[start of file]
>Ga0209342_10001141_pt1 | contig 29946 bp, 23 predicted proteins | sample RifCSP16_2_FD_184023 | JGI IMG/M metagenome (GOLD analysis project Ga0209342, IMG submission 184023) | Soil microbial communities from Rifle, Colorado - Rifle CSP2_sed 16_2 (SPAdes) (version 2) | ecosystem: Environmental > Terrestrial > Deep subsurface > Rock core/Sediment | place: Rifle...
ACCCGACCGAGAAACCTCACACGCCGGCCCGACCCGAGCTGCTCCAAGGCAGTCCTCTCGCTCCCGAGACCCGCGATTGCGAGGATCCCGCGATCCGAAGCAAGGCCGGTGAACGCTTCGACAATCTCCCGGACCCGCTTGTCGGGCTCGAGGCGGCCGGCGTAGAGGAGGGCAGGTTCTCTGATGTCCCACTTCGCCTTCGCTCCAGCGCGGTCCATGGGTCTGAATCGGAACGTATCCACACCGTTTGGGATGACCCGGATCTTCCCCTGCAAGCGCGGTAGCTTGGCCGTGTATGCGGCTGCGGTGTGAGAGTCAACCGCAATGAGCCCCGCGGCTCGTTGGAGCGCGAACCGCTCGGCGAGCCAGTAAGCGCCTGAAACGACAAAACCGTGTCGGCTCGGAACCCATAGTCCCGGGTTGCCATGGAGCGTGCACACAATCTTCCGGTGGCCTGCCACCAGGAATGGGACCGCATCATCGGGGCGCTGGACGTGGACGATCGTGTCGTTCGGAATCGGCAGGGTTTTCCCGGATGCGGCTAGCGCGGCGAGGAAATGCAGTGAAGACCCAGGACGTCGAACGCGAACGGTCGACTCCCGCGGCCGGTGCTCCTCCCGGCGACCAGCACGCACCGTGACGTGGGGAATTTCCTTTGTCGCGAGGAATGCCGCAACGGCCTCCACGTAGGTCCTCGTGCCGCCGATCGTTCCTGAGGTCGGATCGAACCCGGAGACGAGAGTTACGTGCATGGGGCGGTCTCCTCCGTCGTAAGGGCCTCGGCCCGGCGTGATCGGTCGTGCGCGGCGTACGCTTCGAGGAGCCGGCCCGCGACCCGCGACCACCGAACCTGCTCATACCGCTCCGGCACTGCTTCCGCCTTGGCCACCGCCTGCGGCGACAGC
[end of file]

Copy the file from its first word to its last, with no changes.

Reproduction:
>Ga0209342_10001141_pt1 | contig 29946 bp, 23 predicted proteins | sample RifCSP16_2_FD_184023 | JGI IMG/M metagenome (GOLD analysis project Ga0209342, IMG submission 184023) | Soil microbial communities from Rifle, Colorado - Rifle CSP2_sed 16_2 (SPAdes) (version 2) | ecosystem: Environmental > Terrestrial > Deep subsurface > Rock core/Sediment | place: Rifle...
ACCCGACCGAGAAACCTCACACGCCGGCCCGACCCGAGCTGCTCCAAGGCAGTCCTCTCGCTCCCGAGACCCGCGATTGCGAGGATCCCGCGATCCGAAGCAAGGCCGGTGAACGCTTCGACAATCTCCCGGACCCGCTTGTCGGGCTCGAGGCGGCCGGCGTAGAGGAGGGCAGGTTCTCTGATGTCCCACTTCGCCTTCGCTCCAGCGCGGTCCATGGGTCTGAATCGGAACGTATCCACACCGTTTGGGATGACCCGGATCTTCCCCTGCAAGCGCGGTAGCTTGGCCGTGTATGCGGCTGCGGTGTGAGAGTCAACCGCAATGAGCCCCGCGGCTCGTTGGAGCGCGAACCGCTCGGCGAGCCAGTAAGCGCCTGAAACGACAAAACCGTGTCGGCTCGGAACCCATAGTCCCGGGTTGCCATGGAGCGTGCACACAATCTTCCGGTGGCCTGCCACCAGGAATGGGACCGCATCATCGGGGCGCTGGACGTGGACGATCGTGTCGTTCGGAATCGGCAGGGTTTTCCCGGATGCGGCTAGCGCGGCGAGGAAATGCAGTGAAGACCCAGGACGTCGAACGCGAACGGTCGACTCCCGCGGCCGGTGCTCCTCCCGGCGACCAGCACGCACCGTGACGTGGGGAATTTCCTTTGTCGCGAGGAATGCCGCAACGGCCTCCACGTAGGTCCTCGTGCCGCCGATCGTTCCTGAGGTCGGATCGAACCCGGAGACGAGAGTTACGTGCATGGGGCGGTCTCCTCCGTCGTAAGGGCCTCGGCCCGGCGTGATCGGTCGTGCGCGGCGTACGCTTCGAGGAGCCGGCCCGCGACCCGCGACCACCGAACCTGCTCATACCGCTCCGGCACTGCTTCCGCCTTGGCCACCGCCTGCGGCGACAGC